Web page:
Here, I believe, training organizations and professionals will evolve from costly full service providers to more of a mentorship relationship. The training professionals will provide training materials, coaching for the supervisor, possibly monitoring of the training process, and be available to answer supervisors' questions. Like the business-to-business providers, this individual will not be an employee of the business for whom he/she is providing the service, but will be a consultant working with multiple clients to keep the cost per client reasonably low. The primary income stream for the Training Mentor will be selling or licensing the training materials (one time expense for the client) which will include an implementation plan (or lesson plans) for the supervisor to follow at work. The coaching of the trainer beyond the initial delivery of the training materials, the monitoring of the training process, and the ongoing customer service function will all be optional.

I know what some of you are thinking. There are already training DVDs, web sites, etc. with training materials that supervisors can use. However, please remember “DTR Inc’s Hierarchy of Training”. The less self-motivated the participant, the more “live” the training has to be to be effective, especially in areas where changing and shaping attitudes is as important as the knowledge being taught. DVDs and pre-recorded web-based training only works well for individuals who strongly want to learn the material they are viewing.

While I answered two-thirds of the questions I posed at the beginning of this blog, I still have to answer who will be the first to take the steps needed to employ this upcoming change to the training landscape. While I cannot pinpoint the specific business-to-business providers; or the forward-thinking companies that will embrace a reshaping of its limited training budget away from ineffective training methodologies to the “training mentorship” approach I have outlined here; I can state that I have re-tooled DTR Inc. and am set up to be the training expert/resource for those business-to business providers and companies to utilize.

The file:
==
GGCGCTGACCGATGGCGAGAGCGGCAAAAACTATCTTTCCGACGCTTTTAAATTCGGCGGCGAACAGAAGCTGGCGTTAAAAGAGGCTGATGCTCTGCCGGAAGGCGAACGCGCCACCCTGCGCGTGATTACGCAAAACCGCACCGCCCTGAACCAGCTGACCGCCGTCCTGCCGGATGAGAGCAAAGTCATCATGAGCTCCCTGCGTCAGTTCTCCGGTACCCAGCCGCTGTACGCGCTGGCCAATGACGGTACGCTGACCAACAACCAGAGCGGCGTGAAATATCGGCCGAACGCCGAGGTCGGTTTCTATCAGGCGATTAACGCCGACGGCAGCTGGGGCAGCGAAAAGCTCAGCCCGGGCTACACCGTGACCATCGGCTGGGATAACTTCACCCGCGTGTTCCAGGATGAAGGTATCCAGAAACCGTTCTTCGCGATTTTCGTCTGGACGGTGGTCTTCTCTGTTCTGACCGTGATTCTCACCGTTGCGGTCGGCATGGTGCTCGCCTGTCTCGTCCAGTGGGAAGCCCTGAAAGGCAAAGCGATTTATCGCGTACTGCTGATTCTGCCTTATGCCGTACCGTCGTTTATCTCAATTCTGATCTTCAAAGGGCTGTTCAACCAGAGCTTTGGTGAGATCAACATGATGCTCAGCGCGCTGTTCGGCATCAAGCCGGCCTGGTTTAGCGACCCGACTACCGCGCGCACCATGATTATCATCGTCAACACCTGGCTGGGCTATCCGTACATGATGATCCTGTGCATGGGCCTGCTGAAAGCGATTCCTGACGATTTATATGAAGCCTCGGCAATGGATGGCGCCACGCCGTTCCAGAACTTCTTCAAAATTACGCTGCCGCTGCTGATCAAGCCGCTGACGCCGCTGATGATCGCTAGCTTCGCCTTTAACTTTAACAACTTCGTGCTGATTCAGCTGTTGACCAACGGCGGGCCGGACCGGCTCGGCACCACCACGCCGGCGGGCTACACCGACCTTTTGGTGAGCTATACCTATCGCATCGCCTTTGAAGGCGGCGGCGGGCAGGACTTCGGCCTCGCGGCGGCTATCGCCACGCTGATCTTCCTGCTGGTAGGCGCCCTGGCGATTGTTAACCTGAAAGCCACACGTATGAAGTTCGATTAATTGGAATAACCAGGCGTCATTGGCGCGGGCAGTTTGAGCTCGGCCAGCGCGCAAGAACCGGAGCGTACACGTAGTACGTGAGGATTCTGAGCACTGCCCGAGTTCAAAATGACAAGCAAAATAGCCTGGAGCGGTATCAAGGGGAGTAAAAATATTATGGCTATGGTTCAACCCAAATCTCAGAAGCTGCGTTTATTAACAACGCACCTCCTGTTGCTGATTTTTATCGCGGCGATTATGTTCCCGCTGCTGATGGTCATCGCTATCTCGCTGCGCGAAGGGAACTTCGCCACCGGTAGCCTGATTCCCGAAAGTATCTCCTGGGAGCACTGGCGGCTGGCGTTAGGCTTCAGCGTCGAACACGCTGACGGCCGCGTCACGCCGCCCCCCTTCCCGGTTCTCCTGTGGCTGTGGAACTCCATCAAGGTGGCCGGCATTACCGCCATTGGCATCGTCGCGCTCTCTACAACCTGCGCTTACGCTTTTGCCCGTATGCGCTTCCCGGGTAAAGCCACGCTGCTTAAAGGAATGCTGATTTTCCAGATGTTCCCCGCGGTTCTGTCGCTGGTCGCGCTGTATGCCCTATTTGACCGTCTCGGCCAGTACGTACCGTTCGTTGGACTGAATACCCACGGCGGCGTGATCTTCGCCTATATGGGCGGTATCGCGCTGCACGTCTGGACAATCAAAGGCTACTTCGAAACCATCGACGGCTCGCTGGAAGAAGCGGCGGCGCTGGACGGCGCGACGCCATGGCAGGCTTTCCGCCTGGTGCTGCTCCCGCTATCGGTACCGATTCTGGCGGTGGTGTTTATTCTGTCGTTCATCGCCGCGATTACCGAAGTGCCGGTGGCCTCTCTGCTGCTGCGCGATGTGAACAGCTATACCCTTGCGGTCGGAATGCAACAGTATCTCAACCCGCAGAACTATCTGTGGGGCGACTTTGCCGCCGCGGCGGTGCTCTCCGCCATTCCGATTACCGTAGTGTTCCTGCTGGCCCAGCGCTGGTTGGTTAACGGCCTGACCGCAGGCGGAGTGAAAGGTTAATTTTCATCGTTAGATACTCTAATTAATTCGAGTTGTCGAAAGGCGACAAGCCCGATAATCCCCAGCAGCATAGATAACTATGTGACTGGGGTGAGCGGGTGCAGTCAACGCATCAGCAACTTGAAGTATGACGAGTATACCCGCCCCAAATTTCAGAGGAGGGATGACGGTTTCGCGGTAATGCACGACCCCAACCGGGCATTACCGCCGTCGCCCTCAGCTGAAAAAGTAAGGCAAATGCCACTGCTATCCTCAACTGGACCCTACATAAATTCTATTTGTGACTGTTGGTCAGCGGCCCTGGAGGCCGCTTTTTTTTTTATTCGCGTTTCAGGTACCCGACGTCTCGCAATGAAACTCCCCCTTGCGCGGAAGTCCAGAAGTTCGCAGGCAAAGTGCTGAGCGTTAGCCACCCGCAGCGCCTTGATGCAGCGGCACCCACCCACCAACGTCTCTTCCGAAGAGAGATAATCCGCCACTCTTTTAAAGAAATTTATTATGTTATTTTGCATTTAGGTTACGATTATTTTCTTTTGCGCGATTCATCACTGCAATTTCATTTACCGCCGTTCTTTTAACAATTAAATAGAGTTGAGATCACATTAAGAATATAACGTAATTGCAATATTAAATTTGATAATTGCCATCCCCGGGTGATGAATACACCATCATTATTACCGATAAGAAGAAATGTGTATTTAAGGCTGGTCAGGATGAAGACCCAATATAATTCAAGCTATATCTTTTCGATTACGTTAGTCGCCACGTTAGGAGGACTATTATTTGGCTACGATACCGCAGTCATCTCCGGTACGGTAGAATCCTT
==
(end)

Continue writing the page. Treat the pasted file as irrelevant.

I have developed a training lecture series that I see working for banks to provide a competitive advantage via this value-added service that will maintain and grow their business clients. The lecture series can also be used by other business-to-business providers. Here is a link to my new service: In my local market I will perform the lectures. In other markets I will train and manage a local training professional(s) to give the lectures (must be an effective speaker, very knowledgeable about the topic, and able to competently answer questions).

For “Training Mentorship”, I have developed a program I call Custom Scenario Workplace Training. To find out more about this service, go to:

Finally, to help supervisors teach work readiness skills, customer service skills, ethics and more, I wrote a book, How to Get, Keep and Be Well Paid in a Job. The book received a five-star review from the Midwest Book Review. An inexpensive, informal training program can be used centered on the book. Use the book in a read and discuss format (employees read a chapter and then have a group discussion on the chapter read with their supervisor). After the read and discuss, when everyone understands the concepts, start holding the employees accountable for demonstrating what they learned on the job. I would include that learned skill/behavior as part of the employee appraisal process. For more information regarding the book, go to

These are my initial offerings, I will be developing more. I am also open to the idea/needs of specific businesses/industries. Send me an email if you have a need: JayGoldberg@DTRConsulting.BIZ (in the subject line please write “October Blog” to ensure your email is not sent to the junk mail folder).

I can also be contacted at 561-842-9942 (voicemail account only, leave a message and I will return your call).

Thank you and see you in my next blog.